Killer ruling

Bayer feels the pain of Monsanto takeover after US Roundup ruling

main 0204930363 imago ZUMA Press – Monsanto Bayer roundup ruling verdict glyphosate herbicide weedkiller California
Haunting. Source: imago / ZUMA Press

Germany’s biggest drugmaker suffered defeat in a US court, highlighting the risks of its $63-billion Monsanto takeover concluded in June. A California judge let stand a verdict, in which a jury decided in favor of school groundskeeper Dewayne Johnson, who claimed the weedkiller Roundup caused his cancer.

The decision spooked investors: Bayer’s shares dropped 10 percent on Tuesday and briefly traded at its lowest point in almost six years. Some analysts said the slump was an overreaction, as the California case is an isolated instance for now. Analysts at Bernstein Research consider it a minor negative for Bayer.

Bayer became the world’s biggest producer of the herbicide glyphosate, the crucial ingredient of Roundup, after buying Monsanto. The Leverkusen-based company faces 8,700 more lawsuits from people who claim Roundup made them ill.

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The legal setback, which Bayer will appeal, follows other disappointing developments in the US after the German company bought up American drug companies. It puts the spotlight on CEO Werner Baumann, who spearheaded the Monsanto takeover after he became head of the company in May 2016. He already faces disgruntled shareholders after €20 billion ($23 billion) of Bayer’s market value evaporated since the start of the year.

Acting with malice?

Bayer, which was founded in 1863 and invented Aspirin in 1888, has been trying to allay concerns about the legal liability it took over with its acquisition of Monsanto. Glyphosate accounted for around a fourth of Monsanto’s sales when it was still a separate company, although the US business also made considerable additional revenue by selling crop seeds that were genetically modified to withstand the herbicide.

The German company has repeatedly cited scientific evidence, which suggests glyphosate is a safe product. The herbicide has been in use for more than four decades and is the world’s widely used weedkiller.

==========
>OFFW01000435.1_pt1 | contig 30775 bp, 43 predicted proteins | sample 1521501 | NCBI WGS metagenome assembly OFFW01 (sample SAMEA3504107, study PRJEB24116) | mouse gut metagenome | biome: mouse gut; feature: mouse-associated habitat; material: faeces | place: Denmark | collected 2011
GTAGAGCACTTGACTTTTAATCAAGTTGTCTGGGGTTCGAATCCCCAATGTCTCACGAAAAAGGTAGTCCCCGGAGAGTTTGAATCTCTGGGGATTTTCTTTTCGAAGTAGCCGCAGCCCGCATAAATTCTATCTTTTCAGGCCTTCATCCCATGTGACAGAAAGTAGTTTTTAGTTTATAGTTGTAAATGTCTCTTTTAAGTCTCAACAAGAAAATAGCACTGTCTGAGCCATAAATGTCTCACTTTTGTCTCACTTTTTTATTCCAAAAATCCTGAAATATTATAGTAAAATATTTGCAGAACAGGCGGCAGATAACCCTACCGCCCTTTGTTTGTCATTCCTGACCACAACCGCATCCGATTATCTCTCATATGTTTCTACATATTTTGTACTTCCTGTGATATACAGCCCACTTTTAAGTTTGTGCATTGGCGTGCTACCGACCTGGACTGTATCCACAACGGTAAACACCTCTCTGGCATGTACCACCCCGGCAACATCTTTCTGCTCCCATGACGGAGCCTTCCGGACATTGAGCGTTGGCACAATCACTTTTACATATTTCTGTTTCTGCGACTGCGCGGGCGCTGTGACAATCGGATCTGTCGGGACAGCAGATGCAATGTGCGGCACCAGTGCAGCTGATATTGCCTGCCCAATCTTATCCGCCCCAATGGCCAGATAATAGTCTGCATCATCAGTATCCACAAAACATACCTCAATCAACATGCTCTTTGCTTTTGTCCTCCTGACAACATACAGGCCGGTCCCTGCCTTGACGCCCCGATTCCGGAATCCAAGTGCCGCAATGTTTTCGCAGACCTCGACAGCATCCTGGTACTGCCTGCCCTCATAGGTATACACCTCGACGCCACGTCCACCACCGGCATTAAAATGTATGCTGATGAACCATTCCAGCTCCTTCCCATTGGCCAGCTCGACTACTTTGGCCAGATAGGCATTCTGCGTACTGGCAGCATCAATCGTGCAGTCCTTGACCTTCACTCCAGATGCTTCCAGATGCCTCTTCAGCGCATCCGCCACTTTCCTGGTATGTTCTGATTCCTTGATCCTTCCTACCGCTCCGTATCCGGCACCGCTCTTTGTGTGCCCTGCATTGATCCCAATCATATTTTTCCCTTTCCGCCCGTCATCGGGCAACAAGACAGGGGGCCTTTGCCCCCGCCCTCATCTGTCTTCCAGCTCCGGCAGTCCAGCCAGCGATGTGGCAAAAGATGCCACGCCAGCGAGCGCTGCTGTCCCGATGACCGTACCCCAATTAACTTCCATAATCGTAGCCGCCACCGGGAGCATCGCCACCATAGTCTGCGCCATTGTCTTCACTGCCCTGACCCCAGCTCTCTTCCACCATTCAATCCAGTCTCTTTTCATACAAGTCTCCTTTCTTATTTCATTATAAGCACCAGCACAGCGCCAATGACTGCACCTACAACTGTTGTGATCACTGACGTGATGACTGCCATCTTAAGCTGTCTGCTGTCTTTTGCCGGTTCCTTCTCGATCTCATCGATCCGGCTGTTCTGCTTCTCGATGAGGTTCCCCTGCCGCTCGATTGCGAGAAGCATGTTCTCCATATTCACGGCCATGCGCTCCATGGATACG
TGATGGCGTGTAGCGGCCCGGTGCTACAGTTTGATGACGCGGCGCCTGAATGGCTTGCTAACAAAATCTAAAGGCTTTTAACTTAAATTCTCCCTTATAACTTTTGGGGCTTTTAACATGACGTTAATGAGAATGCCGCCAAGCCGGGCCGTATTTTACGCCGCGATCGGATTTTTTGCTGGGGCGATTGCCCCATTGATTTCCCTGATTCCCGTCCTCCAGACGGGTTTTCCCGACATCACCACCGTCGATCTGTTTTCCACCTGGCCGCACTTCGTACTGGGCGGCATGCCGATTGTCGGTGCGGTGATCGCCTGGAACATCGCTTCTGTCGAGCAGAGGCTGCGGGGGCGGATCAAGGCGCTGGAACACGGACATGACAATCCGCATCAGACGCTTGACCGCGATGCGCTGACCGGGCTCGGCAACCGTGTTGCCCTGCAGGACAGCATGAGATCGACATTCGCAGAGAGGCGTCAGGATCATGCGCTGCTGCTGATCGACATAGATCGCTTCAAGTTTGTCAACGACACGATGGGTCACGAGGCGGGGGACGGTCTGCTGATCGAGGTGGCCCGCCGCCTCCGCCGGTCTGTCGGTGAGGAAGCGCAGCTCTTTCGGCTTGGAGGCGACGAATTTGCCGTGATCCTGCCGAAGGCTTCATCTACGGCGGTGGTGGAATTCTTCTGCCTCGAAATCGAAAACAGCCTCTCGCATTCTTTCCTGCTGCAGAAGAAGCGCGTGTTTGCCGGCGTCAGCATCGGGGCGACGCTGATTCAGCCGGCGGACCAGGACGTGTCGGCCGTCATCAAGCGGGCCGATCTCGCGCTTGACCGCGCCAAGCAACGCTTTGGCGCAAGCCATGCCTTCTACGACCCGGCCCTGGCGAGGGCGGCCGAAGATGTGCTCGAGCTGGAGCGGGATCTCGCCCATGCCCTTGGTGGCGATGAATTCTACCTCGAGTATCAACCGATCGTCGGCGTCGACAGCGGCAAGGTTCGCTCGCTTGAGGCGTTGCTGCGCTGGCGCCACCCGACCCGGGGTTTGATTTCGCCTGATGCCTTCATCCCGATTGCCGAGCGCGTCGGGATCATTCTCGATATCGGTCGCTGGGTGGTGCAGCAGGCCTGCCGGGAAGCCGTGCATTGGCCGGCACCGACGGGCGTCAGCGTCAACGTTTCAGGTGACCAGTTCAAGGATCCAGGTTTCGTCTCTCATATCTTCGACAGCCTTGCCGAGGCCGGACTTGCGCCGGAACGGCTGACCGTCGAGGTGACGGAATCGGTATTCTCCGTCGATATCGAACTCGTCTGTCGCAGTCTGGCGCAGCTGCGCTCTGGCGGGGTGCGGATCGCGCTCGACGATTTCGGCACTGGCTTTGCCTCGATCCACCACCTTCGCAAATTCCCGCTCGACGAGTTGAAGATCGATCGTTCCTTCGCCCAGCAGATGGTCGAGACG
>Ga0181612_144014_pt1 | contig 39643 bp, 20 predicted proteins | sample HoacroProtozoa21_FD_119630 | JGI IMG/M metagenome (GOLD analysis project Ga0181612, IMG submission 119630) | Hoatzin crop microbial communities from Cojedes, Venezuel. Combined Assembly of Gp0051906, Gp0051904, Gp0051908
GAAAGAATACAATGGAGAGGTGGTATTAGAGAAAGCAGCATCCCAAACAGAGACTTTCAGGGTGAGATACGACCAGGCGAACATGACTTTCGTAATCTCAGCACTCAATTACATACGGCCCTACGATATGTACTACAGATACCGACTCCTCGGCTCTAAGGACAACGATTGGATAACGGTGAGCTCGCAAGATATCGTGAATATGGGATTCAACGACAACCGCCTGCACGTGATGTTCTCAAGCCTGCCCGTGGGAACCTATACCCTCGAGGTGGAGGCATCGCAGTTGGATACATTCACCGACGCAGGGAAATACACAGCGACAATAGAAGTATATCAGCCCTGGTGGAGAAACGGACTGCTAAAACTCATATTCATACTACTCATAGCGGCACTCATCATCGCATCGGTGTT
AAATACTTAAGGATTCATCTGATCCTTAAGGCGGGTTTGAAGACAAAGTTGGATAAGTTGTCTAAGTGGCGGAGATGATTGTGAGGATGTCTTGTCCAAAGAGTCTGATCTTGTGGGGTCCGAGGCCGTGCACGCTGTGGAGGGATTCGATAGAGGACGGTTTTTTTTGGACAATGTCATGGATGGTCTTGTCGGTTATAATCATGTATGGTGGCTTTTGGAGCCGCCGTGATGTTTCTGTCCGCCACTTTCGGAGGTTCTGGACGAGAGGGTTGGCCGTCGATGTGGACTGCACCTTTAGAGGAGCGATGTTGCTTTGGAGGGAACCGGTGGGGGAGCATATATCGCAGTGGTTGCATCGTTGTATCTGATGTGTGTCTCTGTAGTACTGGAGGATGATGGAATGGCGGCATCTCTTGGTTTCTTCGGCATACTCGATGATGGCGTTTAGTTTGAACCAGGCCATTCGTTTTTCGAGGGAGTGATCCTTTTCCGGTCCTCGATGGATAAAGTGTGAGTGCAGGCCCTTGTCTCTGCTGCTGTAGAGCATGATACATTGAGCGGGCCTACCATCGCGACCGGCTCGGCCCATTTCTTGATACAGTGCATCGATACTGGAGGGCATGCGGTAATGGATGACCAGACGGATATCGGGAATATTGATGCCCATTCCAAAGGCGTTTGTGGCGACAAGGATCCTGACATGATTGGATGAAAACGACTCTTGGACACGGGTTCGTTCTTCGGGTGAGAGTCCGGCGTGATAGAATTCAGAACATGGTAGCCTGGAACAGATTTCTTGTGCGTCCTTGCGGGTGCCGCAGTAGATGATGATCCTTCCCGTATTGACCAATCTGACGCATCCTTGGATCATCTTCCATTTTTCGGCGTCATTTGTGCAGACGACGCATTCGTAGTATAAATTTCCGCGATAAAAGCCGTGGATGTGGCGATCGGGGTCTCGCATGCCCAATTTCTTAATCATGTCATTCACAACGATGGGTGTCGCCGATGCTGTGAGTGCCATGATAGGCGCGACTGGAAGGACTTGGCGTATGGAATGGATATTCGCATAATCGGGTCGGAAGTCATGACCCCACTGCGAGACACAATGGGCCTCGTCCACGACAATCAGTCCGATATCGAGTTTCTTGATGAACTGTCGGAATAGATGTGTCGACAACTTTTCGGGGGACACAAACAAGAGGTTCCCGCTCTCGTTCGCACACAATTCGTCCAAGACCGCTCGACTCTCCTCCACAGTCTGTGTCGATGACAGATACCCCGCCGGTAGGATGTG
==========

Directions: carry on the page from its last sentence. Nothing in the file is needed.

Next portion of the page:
San Francisco Superior Court Judge Suzanne Ramos Bolanos lowered the punitive damages awarded to Dewayne Johnson from $250 million to $78.5 million, but she did not throw out the jury verdict that the company acted with malice. She also did not order a new trial after a tentative ruling in September suggested she was leaning in that direction. Monday’s decision forces Bayer to take the much more expensive route to the California Court of Appeals.

Dewayne Johnson claimed years of using Roundup resulted in his terminal diagnosis of non-Hodgkins lymphoma cancer. It was a study from the World Health Organization two years ago suggesting glyphosate may cause cancer that unleashed a global controversy over the herbicide. Other studies failed to establish a link. The US Agricultural Health Study published this year, the biggest so far, found no link between the correct use of glyphosate-based weedkillers and non-Hodgkins lymphoma.

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More problems to boot

Roundup isn’t Bayer’s only problem. In addition to the problems in agricultural chemicals, the German conglomerate has issues in its two other main sectors, pharmaceuticals and consumer health.

Dwindling sales are squeezing margins in its business Consumer Health, which mainly sells nonprescription drugs such as skin care products and vitamins. Products acquired in 2014 from Merck & Co are performing especially poorly. Many of the US products have been neglected for years and now entail high marketing expenses.

Bayer’s drugs business, called Pharmaceuticals, is doing better overall but top sellers are fading and analysts question whether the company has a strong enough pipeline of new drugs. Furthermore, the company faces litigation over the Essure birth control implant it acquired in the US five years ago. Bayer has taken the product from the market after users complained it gravely affected their health.

Siegfried Hofmann covers the chemicals and pharmaceutical industries for Handelsblatt. Darrell Delamaide and Gilbert Kreijger adapted this story into English for Handelsblatt Global. To contact the author:

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